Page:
The backward force (the force resisting forward motion) is called drag, and it is easy to see that we cannot get lift without drag. We cannot change the direction of the wind without feeling its resistance to change.

There is another type of drag that is important to understanding how the ball balances on the stream of air, or how airplanes fly, or how sailboats sail into the wind.

Let's look again at your hand moving through water. If your hand moves very slowly, it will not stir up the water very much behind it. If you move your hand more quickly, you will see little whirlpools form behind your hand. It takes force to cause all this water motion, and that force is felt as added resistance to the movement of your hand. If we could somehow streamline your hand to get the most movement of water in the direction we want, while causing the least stirring up of the water, we would have less drag for a given lift, and we would have a more efficient wing, or propeller, or sail.

Viscosity and drag

In water, we have to move very slowly to avoid causing whirlpools (also known as vortices). In air, we can move a little faster without stirring up the air in the same way (we can see this if we use smoke to make the vortices visible). In a jar of honey, we have to move very slowly. The difference isviscosity.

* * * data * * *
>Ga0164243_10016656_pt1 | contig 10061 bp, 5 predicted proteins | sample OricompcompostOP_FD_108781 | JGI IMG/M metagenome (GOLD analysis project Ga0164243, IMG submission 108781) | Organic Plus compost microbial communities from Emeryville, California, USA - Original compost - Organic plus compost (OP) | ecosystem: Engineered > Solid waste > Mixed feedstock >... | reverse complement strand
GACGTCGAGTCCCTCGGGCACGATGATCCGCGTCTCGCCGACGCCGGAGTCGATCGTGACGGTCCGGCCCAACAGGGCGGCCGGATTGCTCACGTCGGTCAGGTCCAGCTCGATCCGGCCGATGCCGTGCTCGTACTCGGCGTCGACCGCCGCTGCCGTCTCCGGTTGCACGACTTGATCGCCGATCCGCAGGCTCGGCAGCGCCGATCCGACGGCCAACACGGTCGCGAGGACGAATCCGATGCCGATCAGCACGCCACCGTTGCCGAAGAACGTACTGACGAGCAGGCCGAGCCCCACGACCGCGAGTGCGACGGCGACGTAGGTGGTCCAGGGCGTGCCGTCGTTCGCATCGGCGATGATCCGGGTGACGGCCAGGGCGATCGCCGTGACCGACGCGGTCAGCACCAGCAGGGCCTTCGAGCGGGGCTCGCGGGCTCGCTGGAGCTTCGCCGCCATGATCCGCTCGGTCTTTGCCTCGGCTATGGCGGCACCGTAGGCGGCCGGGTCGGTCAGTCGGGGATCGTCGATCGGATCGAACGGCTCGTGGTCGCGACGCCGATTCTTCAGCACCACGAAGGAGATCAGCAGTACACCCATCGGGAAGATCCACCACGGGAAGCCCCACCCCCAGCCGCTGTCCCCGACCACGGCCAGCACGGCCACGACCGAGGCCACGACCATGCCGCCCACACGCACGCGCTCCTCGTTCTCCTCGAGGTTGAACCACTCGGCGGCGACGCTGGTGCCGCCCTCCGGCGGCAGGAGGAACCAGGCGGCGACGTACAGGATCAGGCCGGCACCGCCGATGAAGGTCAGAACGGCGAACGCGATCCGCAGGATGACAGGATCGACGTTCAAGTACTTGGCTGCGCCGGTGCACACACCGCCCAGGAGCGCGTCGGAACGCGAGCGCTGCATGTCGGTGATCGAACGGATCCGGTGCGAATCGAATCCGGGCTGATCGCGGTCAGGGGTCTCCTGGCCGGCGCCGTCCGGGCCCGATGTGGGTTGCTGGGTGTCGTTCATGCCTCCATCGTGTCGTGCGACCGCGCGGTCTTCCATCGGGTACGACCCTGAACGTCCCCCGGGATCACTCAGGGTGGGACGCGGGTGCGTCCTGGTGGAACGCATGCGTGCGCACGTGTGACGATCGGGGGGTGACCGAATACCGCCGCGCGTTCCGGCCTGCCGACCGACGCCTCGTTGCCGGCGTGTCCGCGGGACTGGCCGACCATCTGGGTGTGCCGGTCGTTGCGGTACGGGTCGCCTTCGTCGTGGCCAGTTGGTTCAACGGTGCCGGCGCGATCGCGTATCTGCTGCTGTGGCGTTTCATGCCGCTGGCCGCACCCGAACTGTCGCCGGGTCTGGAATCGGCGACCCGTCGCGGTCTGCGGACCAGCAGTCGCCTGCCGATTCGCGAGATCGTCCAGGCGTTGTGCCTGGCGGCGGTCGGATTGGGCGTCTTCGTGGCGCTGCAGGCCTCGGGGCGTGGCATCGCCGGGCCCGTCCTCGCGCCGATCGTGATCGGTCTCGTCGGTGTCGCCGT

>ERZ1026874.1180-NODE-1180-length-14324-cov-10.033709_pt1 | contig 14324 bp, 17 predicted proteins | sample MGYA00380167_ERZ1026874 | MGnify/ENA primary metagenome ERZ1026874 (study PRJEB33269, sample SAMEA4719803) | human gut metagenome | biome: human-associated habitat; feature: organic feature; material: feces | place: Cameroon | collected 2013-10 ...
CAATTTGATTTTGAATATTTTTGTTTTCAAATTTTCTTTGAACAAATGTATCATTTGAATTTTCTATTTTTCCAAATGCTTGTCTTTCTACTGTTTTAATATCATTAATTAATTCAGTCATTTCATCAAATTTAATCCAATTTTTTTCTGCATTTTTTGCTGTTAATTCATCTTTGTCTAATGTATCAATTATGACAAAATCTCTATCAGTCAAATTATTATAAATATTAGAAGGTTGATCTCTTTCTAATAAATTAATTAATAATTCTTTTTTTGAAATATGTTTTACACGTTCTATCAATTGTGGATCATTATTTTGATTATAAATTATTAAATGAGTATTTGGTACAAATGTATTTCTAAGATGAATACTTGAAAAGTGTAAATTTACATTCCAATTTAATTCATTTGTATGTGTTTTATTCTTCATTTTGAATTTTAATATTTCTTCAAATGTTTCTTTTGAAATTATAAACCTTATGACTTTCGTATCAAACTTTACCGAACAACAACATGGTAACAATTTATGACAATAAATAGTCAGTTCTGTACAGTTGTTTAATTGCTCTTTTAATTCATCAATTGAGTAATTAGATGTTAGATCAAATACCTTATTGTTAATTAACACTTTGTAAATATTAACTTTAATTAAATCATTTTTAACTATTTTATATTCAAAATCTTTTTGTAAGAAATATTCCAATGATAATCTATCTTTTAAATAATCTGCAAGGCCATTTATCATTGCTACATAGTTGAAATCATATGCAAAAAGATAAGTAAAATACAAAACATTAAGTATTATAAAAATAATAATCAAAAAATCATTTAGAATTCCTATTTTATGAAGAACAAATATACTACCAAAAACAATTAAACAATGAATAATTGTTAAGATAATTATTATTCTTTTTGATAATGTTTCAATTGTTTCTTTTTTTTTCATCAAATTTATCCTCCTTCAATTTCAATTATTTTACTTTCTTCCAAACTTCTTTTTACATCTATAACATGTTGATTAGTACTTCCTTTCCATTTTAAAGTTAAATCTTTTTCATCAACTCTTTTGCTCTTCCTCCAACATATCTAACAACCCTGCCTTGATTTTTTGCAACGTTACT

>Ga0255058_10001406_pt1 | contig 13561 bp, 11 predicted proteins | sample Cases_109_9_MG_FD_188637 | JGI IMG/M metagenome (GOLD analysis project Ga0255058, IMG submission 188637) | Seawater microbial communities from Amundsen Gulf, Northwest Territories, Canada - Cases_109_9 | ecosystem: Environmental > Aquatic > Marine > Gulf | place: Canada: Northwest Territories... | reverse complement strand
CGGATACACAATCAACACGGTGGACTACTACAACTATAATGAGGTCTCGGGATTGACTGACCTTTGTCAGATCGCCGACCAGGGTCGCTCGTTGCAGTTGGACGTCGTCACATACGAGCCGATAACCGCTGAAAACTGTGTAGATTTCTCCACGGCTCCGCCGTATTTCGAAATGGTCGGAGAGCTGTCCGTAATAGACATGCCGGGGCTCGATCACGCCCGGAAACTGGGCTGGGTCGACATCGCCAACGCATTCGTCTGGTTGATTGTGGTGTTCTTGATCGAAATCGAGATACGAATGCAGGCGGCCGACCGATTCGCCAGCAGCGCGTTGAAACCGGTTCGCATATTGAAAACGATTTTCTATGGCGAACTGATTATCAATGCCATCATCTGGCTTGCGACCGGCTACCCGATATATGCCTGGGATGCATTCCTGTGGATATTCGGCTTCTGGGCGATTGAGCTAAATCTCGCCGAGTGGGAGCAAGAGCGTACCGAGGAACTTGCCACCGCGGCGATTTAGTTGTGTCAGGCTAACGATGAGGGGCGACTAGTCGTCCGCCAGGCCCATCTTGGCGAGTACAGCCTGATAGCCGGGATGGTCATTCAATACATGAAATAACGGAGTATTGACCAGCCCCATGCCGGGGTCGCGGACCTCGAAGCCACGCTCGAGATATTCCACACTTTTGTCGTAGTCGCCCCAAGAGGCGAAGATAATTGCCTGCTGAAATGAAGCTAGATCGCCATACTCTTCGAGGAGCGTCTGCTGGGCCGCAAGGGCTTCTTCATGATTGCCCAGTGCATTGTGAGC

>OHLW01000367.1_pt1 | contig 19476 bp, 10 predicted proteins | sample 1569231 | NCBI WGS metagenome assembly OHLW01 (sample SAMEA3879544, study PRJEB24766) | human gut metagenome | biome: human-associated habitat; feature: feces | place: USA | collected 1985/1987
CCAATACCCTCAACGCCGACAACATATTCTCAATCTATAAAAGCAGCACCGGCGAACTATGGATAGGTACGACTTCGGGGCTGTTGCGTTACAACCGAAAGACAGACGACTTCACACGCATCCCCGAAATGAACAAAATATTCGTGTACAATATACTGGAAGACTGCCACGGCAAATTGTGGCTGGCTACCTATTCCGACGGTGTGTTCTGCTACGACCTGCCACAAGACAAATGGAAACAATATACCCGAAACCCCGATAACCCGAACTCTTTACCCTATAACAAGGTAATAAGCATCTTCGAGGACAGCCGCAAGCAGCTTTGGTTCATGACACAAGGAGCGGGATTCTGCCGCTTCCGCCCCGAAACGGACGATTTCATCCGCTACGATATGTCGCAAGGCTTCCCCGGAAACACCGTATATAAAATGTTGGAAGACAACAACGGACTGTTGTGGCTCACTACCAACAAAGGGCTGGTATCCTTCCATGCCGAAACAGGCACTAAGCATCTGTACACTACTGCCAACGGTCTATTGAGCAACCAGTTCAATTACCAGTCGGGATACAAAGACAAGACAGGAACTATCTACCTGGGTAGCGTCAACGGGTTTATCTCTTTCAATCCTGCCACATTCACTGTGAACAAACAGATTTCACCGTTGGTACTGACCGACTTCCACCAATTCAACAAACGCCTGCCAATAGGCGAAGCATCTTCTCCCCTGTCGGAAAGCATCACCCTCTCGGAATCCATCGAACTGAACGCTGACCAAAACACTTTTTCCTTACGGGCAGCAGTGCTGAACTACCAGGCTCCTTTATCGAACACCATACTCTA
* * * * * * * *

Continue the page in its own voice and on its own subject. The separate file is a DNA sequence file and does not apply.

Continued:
Viscosity is a property of fluids (like air or water). It is the ability of the fluid to resist changes in its shape that do not change its volume.

Viscosity is caused by interactions between the molecules of the fluid. It is the transfer of momentum from one part of the fluid to another part.

In a gas like air, viscosity is caused almost entirely by collisions between molecules. The faster the molecules are moving, the more effective is the transfer of momentum. In a hot gas, the molecules are moving faster than in a cold gas, so the viscosity is higher. A small part of viscosity in air is caused by attractive forces between molecules. These forces are much larger in water and honey, and play a bigger part there. These forces are called Van Der Waals forces. In air these forces are small enough to ignore when explaining lift and drag.

It is useful to compare the momentum forces in a fluid to the viscous forces. The ratio of the two is called the Reynolds number. It is defined as the density times the velocity times the length (width of your hand) all divided by the viscosity.

If the viscosity is low, like it is in air, or the speed is slow, then your hand does not transfer momentum to very much air. Almost all of the momentum that is transferred goes into moving the air downwards, and very little goes into stirring it up. As the speed increases, or the viscosity increases, then more of the momentum is transferred to the air above, below, and behind your hand, and is wasted as extra drag.